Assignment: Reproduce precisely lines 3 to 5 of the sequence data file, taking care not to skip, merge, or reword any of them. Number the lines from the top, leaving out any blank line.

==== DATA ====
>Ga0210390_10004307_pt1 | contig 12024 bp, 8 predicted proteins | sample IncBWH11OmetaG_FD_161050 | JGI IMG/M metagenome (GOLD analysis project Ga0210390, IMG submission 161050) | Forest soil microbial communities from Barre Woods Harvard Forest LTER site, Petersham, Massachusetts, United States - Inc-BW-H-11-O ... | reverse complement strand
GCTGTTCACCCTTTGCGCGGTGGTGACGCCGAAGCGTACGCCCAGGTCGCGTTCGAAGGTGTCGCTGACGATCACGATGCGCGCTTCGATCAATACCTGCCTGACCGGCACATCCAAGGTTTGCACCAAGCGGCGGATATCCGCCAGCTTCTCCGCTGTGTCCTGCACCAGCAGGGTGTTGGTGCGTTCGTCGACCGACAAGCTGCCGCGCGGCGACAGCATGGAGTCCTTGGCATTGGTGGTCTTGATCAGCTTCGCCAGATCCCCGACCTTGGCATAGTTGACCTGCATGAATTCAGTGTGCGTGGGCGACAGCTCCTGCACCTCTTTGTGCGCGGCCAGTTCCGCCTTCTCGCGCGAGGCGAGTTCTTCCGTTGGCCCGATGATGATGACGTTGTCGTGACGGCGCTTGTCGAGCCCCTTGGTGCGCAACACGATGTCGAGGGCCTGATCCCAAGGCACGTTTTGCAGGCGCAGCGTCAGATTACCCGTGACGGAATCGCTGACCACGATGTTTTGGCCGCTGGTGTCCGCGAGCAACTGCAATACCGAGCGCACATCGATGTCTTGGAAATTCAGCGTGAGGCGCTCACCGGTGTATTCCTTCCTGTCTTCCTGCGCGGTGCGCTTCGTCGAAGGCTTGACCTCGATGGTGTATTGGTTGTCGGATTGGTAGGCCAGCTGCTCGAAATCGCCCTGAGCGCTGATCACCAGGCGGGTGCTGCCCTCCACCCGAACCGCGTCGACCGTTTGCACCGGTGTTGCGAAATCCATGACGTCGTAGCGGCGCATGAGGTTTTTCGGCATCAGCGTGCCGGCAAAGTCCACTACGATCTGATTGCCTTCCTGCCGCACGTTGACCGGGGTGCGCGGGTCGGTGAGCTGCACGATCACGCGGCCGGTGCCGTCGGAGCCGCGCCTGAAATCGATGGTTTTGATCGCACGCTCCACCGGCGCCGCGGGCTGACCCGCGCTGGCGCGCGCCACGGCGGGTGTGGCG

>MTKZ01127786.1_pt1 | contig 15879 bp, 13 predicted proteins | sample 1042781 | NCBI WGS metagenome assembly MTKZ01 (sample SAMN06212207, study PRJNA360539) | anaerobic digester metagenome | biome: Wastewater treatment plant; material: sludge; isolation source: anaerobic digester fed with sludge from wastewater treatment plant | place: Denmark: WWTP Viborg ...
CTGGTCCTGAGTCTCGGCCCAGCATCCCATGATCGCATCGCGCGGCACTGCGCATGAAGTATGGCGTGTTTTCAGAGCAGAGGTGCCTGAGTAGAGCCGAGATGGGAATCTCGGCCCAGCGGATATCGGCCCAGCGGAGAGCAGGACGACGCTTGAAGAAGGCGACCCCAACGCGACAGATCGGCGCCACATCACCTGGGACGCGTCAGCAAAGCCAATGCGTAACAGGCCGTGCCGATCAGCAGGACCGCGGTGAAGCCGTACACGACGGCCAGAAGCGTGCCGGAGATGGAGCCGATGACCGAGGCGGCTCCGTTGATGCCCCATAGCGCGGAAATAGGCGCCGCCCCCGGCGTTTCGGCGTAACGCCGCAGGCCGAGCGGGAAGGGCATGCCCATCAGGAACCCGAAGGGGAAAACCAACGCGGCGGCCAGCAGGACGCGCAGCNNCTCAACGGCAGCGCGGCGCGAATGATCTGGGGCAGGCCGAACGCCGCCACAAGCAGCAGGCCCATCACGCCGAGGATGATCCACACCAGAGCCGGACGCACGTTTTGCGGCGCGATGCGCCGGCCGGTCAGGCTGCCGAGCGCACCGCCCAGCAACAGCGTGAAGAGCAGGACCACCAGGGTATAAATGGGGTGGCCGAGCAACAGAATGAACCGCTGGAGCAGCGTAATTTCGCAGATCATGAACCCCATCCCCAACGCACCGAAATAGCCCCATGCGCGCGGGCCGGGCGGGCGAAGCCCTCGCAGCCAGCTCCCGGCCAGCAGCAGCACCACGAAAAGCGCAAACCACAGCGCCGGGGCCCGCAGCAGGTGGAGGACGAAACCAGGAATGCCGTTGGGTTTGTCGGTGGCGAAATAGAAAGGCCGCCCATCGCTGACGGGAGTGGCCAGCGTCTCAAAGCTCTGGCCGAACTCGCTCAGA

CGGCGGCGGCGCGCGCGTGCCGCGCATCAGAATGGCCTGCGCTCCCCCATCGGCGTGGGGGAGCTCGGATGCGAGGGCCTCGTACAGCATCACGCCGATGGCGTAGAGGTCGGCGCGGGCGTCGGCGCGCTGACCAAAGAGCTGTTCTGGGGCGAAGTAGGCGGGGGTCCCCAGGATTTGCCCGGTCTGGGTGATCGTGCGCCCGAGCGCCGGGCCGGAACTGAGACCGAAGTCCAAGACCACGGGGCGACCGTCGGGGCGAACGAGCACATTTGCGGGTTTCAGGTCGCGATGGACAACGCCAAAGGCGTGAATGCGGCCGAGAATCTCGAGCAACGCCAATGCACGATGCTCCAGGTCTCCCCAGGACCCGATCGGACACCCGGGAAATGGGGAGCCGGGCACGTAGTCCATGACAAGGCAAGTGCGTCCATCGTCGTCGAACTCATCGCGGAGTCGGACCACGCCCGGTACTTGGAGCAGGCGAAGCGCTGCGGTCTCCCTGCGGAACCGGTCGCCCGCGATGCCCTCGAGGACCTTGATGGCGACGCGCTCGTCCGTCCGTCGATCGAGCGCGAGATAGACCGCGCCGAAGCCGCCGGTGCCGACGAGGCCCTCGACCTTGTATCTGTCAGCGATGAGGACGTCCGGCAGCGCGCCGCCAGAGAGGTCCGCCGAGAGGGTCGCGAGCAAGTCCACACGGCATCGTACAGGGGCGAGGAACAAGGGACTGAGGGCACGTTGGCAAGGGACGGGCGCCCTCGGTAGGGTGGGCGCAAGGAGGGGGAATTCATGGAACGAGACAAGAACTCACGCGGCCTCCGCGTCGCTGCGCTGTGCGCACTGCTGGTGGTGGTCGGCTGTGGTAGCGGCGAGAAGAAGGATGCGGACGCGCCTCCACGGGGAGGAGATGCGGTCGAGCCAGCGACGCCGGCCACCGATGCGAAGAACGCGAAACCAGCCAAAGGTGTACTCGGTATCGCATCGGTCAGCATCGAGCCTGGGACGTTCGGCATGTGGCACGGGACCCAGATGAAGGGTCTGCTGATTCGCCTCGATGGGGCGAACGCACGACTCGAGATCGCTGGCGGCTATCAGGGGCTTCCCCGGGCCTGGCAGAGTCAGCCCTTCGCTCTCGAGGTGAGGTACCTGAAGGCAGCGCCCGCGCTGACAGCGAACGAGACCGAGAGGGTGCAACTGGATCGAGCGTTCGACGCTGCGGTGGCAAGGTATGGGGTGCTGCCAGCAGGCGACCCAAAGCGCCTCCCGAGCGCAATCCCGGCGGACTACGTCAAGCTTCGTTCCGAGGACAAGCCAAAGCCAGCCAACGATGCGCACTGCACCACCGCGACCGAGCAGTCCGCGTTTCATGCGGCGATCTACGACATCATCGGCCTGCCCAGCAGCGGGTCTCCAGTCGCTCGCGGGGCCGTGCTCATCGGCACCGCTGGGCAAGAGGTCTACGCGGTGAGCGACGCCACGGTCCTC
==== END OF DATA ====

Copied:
>MTKZ01127786.1_pt1 | contig 15879 bp, 13 predicted proteins | sample 1042781 | NCBI WGS metagenome assembly MTKZ01 (sample SAMN06212207, study PRJNA360539) | anaerobic digester metagenome | biome: Wastewater treatment plant; material: sludge; isolation source: anaerobic digester fed with sludge from wastewater treatment plant | place: Denmark: WWTP Viborg ...
CTGGTCCTGAGTCTCGGCCCAGCATCCCATGATCGCATCGCGCGGCACTGCGCATGAAGTATGGCGTGTTTTCAGAGCAGAGGTGCCTGAGTAGAGCCGAGATGGGAATCTCGGCCCAGCGGATATCGGCCCAGCGGAGAGCAGGACGACGCTTGAAGAAGGCGACCCCAACGCGACAGATCGGCGCCACATCACCTGGGACGCGTCAGCAAAGCCAATGCGTAACAGGCCGTGCCGATCAGCAGGACCGCGGTGAAGCCGTACACGACGGCCAGAAGCGTGCCGGAGATGGAGCCGATGACCGAGGCGGCTCCGTTGATGCCCCATAGCGCGGAAATAGGCGCCGCCCCCGGCGTTTCGGCGTAACGCCGCAGGCCGAGCGGGAAGGGCATGCCCATCAGGAACCCGAAGGGGAAAACCAACGCGGCGGCCAGCAGGACGCGCAGCNNCTCAACGGCAGCGCGGCGCGAATGATCTGGGGCAGGCCGAACGCCGCCACAAGCAGCAGGCCCATCACGCCGAGGATGATCCACACCAGAGCCGGACGCACGTTTTGCGGCGCGATGCGCCGGCCGGTCAGGCTGCCGAGCGCACCGCCCAGCAACAGCGTGAAGAGCAGGACCACCAGGGTATAAATGGGGTGGCCGAGCAACAGAATGAACCGCTGGAGCAGCGTAATTTCGCAGATCATGAACCCCATCCCCAACGCACCGAAATAGCCCCATGCGCGCGGGCCGGGCGGGCGAAGCCCTCGCAGCCAGCTCCCGGCCAGCAGCAGCACCACGAAAAGCGCAAACCACAGCGCCGGGGCCCGCAGCAGGTGGAGGACGAAACCAGGAATGCCGTTGGGTTTGTCGGTGGCGAAATAGAAAGGCCGCCCATCGCTGACGGGAGTGGCCAGCGTCTCAAAGCTCTGGCCGAACTCGCTCAGA

CGGCGGCGGCGCGCGCGTGCCGCGCATCAGAATGGCCTGCGCTCCCCCATCGGCGTGGGGGAGCTCGGATGCGAGGGCCTCGTACAGCATCACGCCGATGGCGTAGAGGTCGGCGCGGGCGTCGGCGCGCTGACCAAAGAGCTGTTCTGGGGCGAAGTAGGCGGGGGTCCCCAGGATTTGCCCGGTCTGGGTGATCGTGCGCCCGAGCGCCGGGCCGGAACTGAGACCGAAGTCCAAGACCACGGGGCGACCGTCGGGGCGAACGAGCACATTTGCGGGTTTCAGGTCGCGATGGACAACGCCAAAGGCGTGAATGCGGCCGAGAATCTCGAGCAACGCCAATGCACGATGCTCCAGGTCTCCCCAGGACCCGATCGGACACCCGGGAAATGGGGAGCCGGGCACGTAGTCCATGACAAGGCAAGTGCGTCCATCGTCGTCGAACTCATCGCGGAGTCGGACCACGCCCGGTACTTGGAGCAGGCGAAGCGCTGCGGTCTCCCTGCGGAACCGGTCGCCCGCGATGCCCTCGAGGACCTTGATGGCGACGCGCTCGTCCGTCCGTCGATCGAGCGCGAGATAGACCGCGCCGAAGCCGCCGGTGCCGACGAGGCCCTCGACCTTGTATCTGTCAGCGATGAGGACGTCCGGCAGCGCGCCGCCAGAGAGGTCCGCCGAGAGGGTCGCGAGCAAGTCCACACGGCATCGTACAGGGGCGAGGAACAAGGGACTGAGGGCACGTTGGCAAGGGACGGGCGCCCTCGGTAGGGTGGGCGCAAGGAGGGGGAATTCATGGAACGAGACAAGAACTCACGCGGCCTCCGCGTCGCTGCGCTGTGCGCACTGCTGGTGGTGGTCGGCTGTGGTAGCGGCGAGAAGAAGGATGCGGACGCGCCTCCACGGGGAGGAGATGCGGTCGAGCCAGCGACGCCGGCCACCGATGCGAAGAACGCGAAACCAGCCAAAGGTGTACTCGGTATCGCATCGGTCAGCATCGAGCCTGGGACGTTCGGCATGTGGCACGGGACCCAGATGAAGGGTCTGCTGATTCGCCTCGATGGGGCGAACGCACGACTCGAGATCGCTGGCGGCTATCAGGGGCTTCCCCGGGCCTGGCAGAGTCAGCCCTTCGCTCTCGAGGTGAGGTACCTGAAGGCAGCGCCCGCGCTGACAGCGAACGAGACCGAGAGGGTGCAACTGGATCGAGCGTTCGACGCTGCGGTGGCAAGGTATGGGGTGCTGCCAGCAGGCGACCCAAAGCGCCTCCCGAGCGCAATCCCGGCGGACTACGTCAAGCTTCGTTCCGAGGACAAGCCAAAGCCAGCCAACGATGCGCACTGCACCACCGCGACCGAGCAGTCCGCGTTTCATGCGGCGATCTACGACATCATCGGCCTGCCCAGCAGCGGGTCTCCAGTCGCTCGCGGGGCCGTGCTCATCGGCACCGCTGGGCAAGAGGTCTACGCGGTGAGCGACGCCACGGTCCTC